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Saturday, 22 June 2013

Interview: "I don't like the word Nollywood" - Actress Tayo Elesin


Tayo Elesin is a British-Nigerian actress. She also prefers to be referred to as a “storyteller.” Famous for her roles in some BBC TV productions including Casualty, Law and Order, Doctor, among others, Tayo has also acted in the critically acclaimed play by late Ola Rotimi ‘Our Husband Has Gone Mad Again’ produced last year by Lookman Sanusi. While in the country recently, she paid a courtesy visit to the Vanguard corporate office, where she disclosed why she hate the name ‘Nollywood’; and how to reposition the Nigerian film industry, among other issues. Enjoy!

Do you have any intention to work with Nollywood stars?


I don’t like the word, Nollywood. I really don’t like it.


Why?



There are several reasons. One of which is, when I think of the word, Nollywood, quite frankly, it reminds me of a mimicry, if you will, of Hollywood. Now, Hollywood is the home of the American film industry. It’s actually a location in Los Angeles. I have found nowhere in Lagos or in Nigeria called Nollywood. Except if you are telling me it’s located in the Mushin or Ikorodu area of Lagos. But I’m yet to see such a place in Nigeria.



That’s why I don’t agree with the word, Nollywood. Incidentally, the word, Nollywood was not actually created by a Nigerian, but by a newspaper publication back in the States which started to identify Nigerian films as Nollywood. But when you read through that article, it wasn’t used respectfully like Nollywood. Rather, it was used to describe the film industry in Nigeria in a mocking way.


But Nigerians took it up and turned it the other way. But for me, Nigeria is a big country with a flourishing film industry. It doesn’t need to mimic the word, Hollywood. Also, there are films from countries like Finland nobody calls such films Fin-wood, or British-wood referring to films from Britain. It’s called British films. What I want to see is a Nigerian film to be called a Nigerian film. There is no need for the mimicry at all. We don’t need it


Would you want to star in Nollywood films?


I intend to tell good stories. I’m a story teller. If a good story comes from Nigeria, South Africa, Italy or from any part of the world, I will do it. The thing here is that a good story is a good story irrespective of wherever it’s emanating from. If a Nigerian film maker has an excellent story and it’s directed by a tested hand, why not? I will do it. But I don’t think I can answer the question; ‘do you intend to be part of Nollywood’ because of the fact that I don’t agree with the word, Nollywood.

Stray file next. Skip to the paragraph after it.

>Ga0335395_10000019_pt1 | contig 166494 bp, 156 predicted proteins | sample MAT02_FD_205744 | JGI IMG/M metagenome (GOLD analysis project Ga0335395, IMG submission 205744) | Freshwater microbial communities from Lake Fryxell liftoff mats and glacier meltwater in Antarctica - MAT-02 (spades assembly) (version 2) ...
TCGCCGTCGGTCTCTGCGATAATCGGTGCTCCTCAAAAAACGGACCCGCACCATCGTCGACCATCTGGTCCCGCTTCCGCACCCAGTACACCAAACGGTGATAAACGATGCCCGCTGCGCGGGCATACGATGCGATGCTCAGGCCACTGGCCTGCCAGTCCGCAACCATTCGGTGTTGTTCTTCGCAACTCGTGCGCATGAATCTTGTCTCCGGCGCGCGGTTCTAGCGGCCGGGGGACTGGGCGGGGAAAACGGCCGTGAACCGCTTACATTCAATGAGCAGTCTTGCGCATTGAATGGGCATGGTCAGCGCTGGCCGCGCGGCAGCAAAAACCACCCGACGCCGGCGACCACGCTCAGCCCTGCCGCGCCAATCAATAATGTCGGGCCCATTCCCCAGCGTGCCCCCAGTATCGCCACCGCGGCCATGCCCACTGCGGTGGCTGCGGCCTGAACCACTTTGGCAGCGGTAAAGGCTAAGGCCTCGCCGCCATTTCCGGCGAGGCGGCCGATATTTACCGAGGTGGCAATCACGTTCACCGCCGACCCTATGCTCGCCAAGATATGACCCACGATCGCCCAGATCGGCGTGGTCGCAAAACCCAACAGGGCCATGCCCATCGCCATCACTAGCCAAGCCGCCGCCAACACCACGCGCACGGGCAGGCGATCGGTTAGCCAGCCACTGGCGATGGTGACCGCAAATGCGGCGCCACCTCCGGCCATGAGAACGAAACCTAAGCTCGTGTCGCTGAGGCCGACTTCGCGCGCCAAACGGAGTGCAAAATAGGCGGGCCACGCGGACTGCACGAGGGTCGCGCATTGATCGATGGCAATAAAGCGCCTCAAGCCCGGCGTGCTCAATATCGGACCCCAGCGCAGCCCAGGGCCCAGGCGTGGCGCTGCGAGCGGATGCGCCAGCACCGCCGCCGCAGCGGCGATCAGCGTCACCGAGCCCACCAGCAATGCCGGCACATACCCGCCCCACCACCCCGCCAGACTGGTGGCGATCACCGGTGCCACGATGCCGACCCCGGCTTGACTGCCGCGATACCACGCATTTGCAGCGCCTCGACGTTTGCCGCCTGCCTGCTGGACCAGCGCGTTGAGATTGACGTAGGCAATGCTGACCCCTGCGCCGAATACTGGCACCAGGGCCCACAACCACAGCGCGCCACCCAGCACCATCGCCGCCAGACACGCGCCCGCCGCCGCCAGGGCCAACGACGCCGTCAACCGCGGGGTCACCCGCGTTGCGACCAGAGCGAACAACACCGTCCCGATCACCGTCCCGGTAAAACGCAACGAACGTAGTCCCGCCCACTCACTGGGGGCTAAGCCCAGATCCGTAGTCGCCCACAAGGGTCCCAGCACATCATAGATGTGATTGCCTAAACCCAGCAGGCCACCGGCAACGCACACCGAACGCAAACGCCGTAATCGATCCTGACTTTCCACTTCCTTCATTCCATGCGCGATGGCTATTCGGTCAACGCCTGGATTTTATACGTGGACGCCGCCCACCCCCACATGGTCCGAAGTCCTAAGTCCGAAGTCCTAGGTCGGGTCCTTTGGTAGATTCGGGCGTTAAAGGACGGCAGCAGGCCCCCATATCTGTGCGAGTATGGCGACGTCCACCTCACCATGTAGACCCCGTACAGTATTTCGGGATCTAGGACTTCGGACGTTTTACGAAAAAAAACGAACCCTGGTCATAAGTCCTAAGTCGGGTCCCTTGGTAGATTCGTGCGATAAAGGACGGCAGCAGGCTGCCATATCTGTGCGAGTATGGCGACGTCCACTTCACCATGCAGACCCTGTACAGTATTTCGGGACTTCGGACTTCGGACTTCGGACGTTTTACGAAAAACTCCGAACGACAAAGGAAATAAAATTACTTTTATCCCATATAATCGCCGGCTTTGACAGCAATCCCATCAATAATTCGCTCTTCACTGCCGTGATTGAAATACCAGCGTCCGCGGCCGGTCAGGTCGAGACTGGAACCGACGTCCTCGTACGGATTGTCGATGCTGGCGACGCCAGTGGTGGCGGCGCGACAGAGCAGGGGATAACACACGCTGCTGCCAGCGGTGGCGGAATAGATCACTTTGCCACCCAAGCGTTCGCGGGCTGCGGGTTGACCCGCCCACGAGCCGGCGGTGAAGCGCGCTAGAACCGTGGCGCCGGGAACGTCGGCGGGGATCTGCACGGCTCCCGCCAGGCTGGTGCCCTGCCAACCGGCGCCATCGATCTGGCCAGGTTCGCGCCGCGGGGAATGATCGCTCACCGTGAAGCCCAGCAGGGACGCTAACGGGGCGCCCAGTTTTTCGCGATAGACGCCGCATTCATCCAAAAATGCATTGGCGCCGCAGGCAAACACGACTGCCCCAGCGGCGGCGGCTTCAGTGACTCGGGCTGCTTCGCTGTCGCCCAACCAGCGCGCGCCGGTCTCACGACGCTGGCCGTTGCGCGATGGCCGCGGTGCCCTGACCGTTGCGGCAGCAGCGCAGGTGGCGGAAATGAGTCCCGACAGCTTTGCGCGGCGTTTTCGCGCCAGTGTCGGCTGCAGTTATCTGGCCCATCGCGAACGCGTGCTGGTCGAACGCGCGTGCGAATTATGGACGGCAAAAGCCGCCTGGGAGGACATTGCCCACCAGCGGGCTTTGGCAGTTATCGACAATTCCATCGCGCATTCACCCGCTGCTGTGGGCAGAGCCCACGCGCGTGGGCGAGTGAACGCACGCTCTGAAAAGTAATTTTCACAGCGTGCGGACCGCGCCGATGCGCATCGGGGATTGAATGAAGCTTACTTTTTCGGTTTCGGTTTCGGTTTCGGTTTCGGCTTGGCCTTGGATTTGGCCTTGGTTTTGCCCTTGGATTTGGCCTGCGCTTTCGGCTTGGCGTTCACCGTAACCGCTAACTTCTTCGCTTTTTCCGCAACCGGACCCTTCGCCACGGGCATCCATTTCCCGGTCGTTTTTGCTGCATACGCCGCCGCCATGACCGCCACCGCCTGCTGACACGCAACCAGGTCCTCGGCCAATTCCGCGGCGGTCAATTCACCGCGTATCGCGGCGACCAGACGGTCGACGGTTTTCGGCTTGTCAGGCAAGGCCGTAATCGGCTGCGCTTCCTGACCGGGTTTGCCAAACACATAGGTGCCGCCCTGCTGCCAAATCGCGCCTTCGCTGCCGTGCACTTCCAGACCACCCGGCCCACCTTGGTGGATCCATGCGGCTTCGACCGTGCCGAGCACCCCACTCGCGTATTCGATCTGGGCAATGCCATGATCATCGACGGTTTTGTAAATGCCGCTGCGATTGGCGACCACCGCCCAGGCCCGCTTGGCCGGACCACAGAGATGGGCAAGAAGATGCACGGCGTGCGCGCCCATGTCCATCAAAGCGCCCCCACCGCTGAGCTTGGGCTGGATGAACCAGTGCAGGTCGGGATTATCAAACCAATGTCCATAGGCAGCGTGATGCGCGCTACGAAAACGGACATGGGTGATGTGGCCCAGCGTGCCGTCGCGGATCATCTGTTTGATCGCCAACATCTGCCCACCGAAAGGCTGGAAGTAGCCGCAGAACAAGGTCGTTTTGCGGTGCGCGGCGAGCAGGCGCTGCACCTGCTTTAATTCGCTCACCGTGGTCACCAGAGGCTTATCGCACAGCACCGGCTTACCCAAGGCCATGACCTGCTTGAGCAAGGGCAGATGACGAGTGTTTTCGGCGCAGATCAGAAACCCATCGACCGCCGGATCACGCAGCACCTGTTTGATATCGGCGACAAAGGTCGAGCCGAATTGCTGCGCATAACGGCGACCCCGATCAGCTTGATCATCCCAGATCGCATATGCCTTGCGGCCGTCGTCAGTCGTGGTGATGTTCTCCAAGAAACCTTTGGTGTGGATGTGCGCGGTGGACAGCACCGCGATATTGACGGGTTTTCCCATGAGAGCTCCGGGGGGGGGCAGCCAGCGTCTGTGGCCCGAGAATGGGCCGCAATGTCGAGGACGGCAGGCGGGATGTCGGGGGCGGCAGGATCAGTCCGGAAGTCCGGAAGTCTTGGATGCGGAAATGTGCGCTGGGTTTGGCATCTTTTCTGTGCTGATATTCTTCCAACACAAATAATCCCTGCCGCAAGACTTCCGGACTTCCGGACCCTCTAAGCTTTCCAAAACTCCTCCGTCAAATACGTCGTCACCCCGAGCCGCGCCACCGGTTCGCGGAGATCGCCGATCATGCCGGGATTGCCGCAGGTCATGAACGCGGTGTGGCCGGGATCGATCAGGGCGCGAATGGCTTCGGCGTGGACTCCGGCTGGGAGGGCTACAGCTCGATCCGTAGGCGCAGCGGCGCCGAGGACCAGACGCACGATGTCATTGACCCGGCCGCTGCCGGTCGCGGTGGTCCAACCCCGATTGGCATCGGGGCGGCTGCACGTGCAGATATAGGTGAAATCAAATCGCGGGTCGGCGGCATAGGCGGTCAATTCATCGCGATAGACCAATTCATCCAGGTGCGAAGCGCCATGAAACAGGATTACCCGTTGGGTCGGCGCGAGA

What’s your assessment of films from Nigeria?

I think Nigerian movies are getting better and better every day. This is an industry that is about 20 years old and it has recorded remarkable progress in the time frame. I think, with more training for actors, producers, directors and structure put in place, the industry has the ability to make more progress in future. For instance, we need agents and managers who will deal with contracts so that artistes don’t have to be bogged down by these things.

A producer and a director should not be having a meeting with me about my fees. They should be talking to my agent and manager. Over here, they talk to artistes directly. That’s not how it’s meant to happen. An actor is a creative person. What I want to deal with is the story and not discussing my fees. That’s left for my agent to handle. Also, there is need for structural things like casting directors.

The casting directors are people who cast the right actors to the right roles. For example, if they are looking for a 50-year old Igbo man, a casting director will go all out in the search for an Igbo man within the age bracket of 50 and 60 years and bring them in for audition and choose the right one from the lot. But, it’s not so. A director should be a director, a producer should be a producer while a casting director should be a casting director.

[Vanguard]